According to the NHS, if you do have thrush in your nipples, your doctor will normally advise you to continue breastfeeding while using an antifungal cream to treat the infection.
La Leche League International (LLLI) lactation experts say that treatment may be given four times a day or after each nursing session. It is also advisable to continue the treatment for two weeks after your symptoms have disappeared. Keep in mind that the symptoms may seem to get worse for a few days after treatment begins, following which you should start feeling better.
How can you prevent getting breast and nipple thrush? Find out on the next page.
Breast and nipple thrush, once contracted, can be quite tough to get rid of and may be very uncomfortable and painful. Because of this, it is best to arm yourself with information on how to avoid it in the first place.
- To better cope with the pain, offer your baby short, frequent feeds, starting on the side that hurts the least. Yes, nursing your baby with this condition can be terribly painful. But it’s really important that you empty your breasts regularly to prevent a condition like mastitis from setting in.
- If your baby uses a pacifier or bottle nipple, you should boil it for 20 minutes a day and replace it each week.
- Avoid plastic lined breast-pads that could trap leaked milk and moisture. Remember to change your breast pads after each feed.
- If you are pumping, thoroughly sterilize all breast pump parts that come in contact with milk.
- Do not freeze breastmilk you pump during an outbreak of thrush. Freezing breastmilk does not kill the yeast in it.
- Any toys that go into your baby’s mouth should be washed well with hot, soapy water.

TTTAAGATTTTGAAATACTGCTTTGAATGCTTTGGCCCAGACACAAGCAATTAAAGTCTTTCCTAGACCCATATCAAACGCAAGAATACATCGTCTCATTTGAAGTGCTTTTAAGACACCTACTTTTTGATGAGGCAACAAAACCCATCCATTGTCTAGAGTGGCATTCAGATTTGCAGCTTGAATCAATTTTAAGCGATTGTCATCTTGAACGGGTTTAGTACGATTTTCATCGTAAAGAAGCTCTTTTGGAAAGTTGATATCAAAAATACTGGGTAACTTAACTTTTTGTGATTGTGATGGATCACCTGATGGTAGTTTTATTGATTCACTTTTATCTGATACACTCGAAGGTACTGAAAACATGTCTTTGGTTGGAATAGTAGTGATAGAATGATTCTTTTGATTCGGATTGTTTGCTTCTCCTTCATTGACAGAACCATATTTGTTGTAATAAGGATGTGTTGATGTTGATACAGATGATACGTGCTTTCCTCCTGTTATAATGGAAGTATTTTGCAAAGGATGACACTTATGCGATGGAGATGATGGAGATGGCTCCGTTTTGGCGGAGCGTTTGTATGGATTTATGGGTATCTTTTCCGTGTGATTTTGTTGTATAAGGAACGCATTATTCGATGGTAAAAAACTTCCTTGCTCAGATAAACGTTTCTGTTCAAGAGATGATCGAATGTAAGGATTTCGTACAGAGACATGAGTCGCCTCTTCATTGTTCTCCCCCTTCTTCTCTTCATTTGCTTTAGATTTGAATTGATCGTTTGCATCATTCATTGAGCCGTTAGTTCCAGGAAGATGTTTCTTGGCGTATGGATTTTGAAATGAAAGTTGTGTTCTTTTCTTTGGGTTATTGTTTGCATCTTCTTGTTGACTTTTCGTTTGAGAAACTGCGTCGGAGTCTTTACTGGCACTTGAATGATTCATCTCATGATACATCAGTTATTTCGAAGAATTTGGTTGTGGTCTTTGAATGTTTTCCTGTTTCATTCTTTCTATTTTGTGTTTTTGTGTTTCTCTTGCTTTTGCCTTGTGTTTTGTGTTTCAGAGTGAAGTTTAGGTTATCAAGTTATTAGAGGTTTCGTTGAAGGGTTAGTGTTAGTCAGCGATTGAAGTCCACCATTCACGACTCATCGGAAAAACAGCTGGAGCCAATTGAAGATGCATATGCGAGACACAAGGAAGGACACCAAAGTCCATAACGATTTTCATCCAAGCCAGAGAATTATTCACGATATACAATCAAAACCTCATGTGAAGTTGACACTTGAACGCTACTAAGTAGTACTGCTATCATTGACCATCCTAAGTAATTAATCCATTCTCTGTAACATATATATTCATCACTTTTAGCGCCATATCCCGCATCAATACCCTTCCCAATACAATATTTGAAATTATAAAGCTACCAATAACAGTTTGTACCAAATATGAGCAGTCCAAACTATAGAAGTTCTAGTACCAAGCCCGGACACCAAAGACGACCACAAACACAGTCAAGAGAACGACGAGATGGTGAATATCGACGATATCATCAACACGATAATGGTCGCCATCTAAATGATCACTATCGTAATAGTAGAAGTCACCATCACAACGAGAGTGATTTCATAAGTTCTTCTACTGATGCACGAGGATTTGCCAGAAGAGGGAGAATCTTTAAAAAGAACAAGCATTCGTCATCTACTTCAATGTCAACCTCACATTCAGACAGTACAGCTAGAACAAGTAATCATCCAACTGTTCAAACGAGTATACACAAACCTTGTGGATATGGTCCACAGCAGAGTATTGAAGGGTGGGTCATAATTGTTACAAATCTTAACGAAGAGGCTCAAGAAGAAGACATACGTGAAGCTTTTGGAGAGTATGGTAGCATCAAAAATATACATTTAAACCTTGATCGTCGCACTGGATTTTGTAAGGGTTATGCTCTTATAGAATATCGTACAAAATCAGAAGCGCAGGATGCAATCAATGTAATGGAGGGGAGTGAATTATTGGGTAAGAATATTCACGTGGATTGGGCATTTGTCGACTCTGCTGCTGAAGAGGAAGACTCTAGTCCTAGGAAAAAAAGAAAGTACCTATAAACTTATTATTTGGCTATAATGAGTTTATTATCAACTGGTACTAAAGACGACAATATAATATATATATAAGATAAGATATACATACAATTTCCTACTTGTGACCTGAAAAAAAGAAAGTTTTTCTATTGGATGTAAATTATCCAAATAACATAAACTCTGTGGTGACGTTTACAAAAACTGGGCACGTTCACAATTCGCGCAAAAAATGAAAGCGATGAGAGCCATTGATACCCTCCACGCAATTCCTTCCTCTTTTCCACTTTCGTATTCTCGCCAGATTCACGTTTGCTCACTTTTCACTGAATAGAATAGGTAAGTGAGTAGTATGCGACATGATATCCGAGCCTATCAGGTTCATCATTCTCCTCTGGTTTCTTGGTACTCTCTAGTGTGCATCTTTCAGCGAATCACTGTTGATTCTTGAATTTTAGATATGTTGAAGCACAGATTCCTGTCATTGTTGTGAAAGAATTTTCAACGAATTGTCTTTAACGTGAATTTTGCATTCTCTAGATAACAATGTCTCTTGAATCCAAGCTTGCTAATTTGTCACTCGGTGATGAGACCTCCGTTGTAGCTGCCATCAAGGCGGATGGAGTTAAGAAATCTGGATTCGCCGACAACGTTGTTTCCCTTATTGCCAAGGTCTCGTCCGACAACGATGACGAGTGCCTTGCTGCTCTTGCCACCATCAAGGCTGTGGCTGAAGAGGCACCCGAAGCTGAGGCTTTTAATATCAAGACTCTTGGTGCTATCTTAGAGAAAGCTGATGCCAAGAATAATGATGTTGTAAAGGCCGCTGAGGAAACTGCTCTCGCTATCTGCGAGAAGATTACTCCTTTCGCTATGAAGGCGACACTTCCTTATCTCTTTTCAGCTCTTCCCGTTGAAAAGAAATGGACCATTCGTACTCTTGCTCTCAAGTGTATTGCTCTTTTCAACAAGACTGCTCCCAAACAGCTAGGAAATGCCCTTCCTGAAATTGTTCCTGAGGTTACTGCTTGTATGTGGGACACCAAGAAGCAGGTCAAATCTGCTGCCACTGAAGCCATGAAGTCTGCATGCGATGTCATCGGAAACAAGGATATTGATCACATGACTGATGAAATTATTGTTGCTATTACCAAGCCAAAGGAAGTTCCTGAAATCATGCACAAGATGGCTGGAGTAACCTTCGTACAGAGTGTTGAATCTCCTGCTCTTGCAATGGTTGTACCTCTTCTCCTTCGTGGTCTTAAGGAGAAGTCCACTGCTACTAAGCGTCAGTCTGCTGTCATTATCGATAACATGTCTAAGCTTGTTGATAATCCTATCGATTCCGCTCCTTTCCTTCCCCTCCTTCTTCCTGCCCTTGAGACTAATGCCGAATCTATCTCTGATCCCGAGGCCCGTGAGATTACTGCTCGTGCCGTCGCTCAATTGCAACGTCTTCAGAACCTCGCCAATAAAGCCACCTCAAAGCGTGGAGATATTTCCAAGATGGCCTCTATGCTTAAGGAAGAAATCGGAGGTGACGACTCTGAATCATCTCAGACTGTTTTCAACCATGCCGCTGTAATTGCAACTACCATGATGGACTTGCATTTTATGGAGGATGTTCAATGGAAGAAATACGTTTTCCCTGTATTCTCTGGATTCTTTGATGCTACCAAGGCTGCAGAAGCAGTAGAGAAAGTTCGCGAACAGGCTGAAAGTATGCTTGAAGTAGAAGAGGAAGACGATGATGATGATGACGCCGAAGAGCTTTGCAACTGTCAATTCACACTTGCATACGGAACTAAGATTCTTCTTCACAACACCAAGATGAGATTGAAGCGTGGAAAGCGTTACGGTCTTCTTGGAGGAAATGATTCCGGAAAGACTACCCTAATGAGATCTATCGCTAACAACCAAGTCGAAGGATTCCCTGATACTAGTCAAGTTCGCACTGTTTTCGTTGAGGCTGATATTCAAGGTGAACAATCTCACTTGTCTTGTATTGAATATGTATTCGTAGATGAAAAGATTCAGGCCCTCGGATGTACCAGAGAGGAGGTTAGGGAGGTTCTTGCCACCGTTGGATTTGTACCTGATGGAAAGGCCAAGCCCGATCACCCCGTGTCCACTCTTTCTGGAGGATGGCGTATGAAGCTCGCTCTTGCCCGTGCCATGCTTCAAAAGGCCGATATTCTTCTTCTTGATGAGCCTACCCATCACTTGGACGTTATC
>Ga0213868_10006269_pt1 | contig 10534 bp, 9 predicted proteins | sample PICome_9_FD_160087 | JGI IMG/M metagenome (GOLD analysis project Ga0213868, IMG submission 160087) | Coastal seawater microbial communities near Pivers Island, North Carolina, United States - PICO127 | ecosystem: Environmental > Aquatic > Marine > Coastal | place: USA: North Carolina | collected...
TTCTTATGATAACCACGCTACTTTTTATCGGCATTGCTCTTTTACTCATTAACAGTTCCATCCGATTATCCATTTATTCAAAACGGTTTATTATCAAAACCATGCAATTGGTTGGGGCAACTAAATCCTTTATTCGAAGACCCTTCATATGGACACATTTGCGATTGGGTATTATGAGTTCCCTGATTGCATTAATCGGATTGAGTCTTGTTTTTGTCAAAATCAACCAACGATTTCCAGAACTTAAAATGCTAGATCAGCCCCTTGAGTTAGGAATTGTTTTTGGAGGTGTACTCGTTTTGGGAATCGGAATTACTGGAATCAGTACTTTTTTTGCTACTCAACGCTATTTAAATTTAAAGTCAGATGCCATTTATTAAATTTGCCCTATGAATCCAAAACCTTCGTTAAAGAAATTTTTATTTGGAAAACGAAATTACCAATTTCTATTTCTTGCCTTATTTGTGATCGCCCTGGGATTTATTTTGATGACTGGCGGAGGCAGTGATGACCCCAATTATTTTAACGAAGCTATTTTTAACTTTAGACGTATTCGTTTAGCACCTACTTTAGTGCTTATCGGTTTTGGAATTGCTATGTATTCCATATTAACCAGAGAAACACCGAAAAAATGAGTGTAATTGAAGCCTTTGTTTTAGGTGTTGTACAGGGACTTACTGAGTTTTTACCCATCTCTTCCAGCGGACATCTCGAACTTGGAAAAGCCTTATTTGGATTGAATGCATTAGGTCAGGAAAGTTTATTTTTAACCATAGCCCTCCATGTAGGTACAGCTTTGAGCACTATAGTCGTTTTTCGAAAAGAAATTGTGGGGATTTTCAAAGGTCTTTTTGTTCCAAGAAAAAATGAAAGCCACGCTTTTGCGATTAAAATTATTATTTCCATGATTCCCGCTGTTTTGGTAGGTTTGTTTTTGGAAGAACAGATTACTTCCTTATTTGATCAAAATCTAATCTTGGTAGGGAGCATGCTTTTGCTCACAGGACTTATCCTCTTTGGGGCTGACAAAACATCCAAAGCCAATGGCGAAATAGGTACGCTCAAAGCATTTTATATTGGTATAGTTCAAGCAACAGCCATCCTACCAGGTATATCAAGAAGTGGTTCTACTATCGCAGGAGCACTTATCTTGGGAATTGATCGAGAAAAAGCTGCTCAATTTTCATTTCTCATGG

- Eating yoghurt that contains live active cultures or taking oral acidophilus aids in preventing the growth of yeast.
- Wash all items of clothing that come into contact with your nipples in hot water and dry well under the sun. Yeast organisms hate sunlight, so expose your breasts and nipples to sunlight too, for a few minutes several times a day.
- Rinsing your nipples with a solution of vinegar and water (one tablespoon vinegar to one cup water) after every feed helps. Use a fresh cotton ball for each application and make a new solution every day. Remember to let your nipples air dry after each application.
- You may find that reducing yeast and sugar in your diet during a thrush outbreak helps.
If you suspect you have nipple thrush, consult your doctor without delay. He can assess your situation and decide on the best course of treatment. Be vigilant about taking the prescribed medication for as long as the doctor asks you to in order to completely and effectively eliminate the thrush infection.
Baumslag, N., Michels, D, A Woman’s Guide to Yeast Infections. New York: Pocket Books, 1992.
Lawrence, R. Breastfeeding: A Guide for the Medical Profession, 4th edition. St. Louis: C.V. Mosby Company, 1994.